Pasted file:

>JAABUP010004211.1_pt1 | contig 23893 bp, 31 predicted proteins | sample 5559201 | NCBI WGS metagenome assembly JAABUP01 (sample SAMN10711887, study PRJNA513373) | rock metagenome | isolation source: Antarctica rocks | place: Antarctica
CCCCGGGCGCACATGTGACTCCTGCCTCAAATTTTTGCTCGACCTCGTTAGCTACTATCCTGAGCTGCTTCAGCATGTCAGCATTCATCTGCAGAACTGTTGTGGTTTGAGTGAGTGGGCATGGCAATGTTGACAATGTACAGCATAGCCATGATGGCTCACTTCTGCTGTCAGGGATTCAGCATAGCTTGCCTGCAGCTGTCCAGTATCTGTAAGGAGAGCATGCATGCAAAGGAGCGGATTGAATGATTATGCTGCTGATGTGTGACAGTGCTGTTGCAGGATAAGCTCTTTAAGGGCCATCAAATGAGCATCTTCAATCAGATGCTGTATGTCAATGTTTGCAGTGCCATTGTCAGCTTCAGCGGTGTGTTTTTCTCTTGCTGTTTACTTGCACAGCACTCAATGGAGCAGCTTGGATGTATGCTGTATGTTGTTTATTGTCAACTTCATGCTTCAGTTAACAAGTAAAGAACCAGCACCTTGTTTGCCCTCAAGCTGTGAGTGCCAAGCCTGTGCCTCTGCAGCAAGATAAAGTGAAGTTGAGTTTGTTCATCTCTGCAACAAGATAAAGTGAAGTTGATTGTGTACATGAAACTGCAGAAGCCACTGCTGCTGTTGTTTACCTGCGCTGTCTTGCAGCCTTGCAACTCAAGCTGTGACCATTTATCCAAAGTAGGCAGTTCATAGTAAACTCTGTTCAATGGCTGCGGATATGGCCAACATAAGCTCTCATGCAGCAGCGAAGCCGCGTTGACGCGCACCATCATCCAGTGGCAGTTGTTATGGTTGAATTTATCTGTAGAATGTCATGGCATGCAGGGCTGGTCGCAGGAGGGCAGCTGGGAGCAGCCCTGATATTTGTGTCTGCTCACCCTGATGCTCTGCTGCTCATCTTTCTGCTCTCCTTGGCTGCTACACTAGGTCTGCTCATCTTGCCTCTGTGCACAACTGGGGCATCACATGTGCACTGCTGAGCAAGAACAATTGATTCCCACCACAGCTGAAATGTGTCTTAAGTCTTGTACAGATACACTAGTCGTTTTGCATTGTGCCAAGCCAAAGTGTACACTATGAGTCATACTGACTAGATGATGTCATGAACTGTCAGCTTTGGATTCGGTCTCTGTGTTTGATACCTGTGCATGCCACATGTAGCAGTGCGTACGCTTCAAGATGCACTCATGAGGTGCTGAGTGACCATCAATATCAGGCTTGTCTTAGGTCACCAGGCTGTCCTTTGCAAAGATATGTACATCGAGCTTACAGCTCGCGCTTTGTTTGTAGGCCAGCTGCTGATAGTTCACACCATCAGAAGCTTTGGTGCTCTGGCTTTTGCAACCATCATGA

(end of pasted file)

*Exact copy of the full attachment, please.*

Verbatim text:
>JAABUP010004211.1_pt1 | contig 23893 bp, 31 predicted proteins | sample 5559201 | NCBI WGS metagenome assembly JAABUP01 (sample SAMN10711887, study PRJNA513373) | rock metagenome | isolation source: Antarctica rocks | place: Antarctica
CCCCGGGCGCACATGTGACTCCTGCCTCAAATTTTTGCTCGACCTCGTTAGCTACTATCCTGAGCTGCTTCAGCATGTCAGCATTCATCTGCAGAACTGTTGTGGTTTGAGTGAGTGGGCATGGCAATGTTGACAATGTACAGCATAGCCATGATGGCTCACTTCTGCTGTCAGGGATTCAGCATAGCTTGCCTGCAGCTGTCCAGTATCTGTAAGGAGAGCATGCATGCAAAGGAGCGGATTGAATGATTATGCTGCTGATGTGTGACAGTGCTGTTGCAGGATAAGCTCTTTAAGGGCCATCAAATGAGCATCTTCAATCAGATGCTGTATGTCAATGTTTGCAGTGCCATTGTCAGCTTCAGCGGTGTGTTTTTCTCTTGCTGTTTACTTGCACAGCACTCAATGGAGCAGCTTGGATGTATGCTGTATGTTGTTTATTGTCAACTTCATGCTTCAGTTAACAAGTAAAGAACCAGCACCTTGTTTGCCCTCAAGCTGTGAGTGCCAAGCCTGTGCCTCTGCAGCAAGATAAAGTGAAGTTGAGTTTGTTCATCTCTGCAACAAGATAAAGTGAAGTTGATTGTGTACATGAAACTGCAGAAGCCACTGCTGCTGTTGTTTACCTGCGCTGTCTTGCAGCCTTGCAACTCAAGCTGTGACCATTTATCCAAAGTAGGCAGTTCATAGTAAACTCTGTTCAATGGCTGCGGATATGGCCAACATAAGCTCTCATGCAGCAGCGAAGCCGCGTTGACGCGCACCATCATCCAGTGGCAGTTGTTATGGTTGAATTTATCTGTAGAATGTCATGGCATGCAGGGCTGGTCGCAGGAGGGCAGCTGGGAGCAGCCCTGATATTTGTGTCTGCTCACCCTGATGCTCTGCTGCTCATCTTTCTGCTCTCCTTGGCTGCTACACTAGGTCTGCTCATCTTGCCTCTGTGCACAACTGGGGCATCACATGTGCACTGCTGAGCAAGAACAATTGATTCCCACCACAGCTGAAATGTGTCTTAAGTCTTGTACAGATACACTAGTCGTTTTGCATTGTGCCAAGCCAAAGTGTACACTATGAGTCATACTGACTAGATGATGTCATGAACTGTCAGCTTTGGATTCGGTCTCTGTGTTTGATACCTGTGCATGCCACATGTAGCAGTGCGTACGCTTCAAGATGCACTCATGAGGTGCTGAGTGACCATCAATATCAGGCTTGTCTTAGGTCACCAGGCTGTCCTTTGCAAAGATATGTACATCGAGCTTACAGCTCGCGCTTTGTTTGTAGGCCAGCTGCTGATAGTTCACACCATCAGAAGCTTTGGTGCTCTGGCTTTTGCAACCATCATGA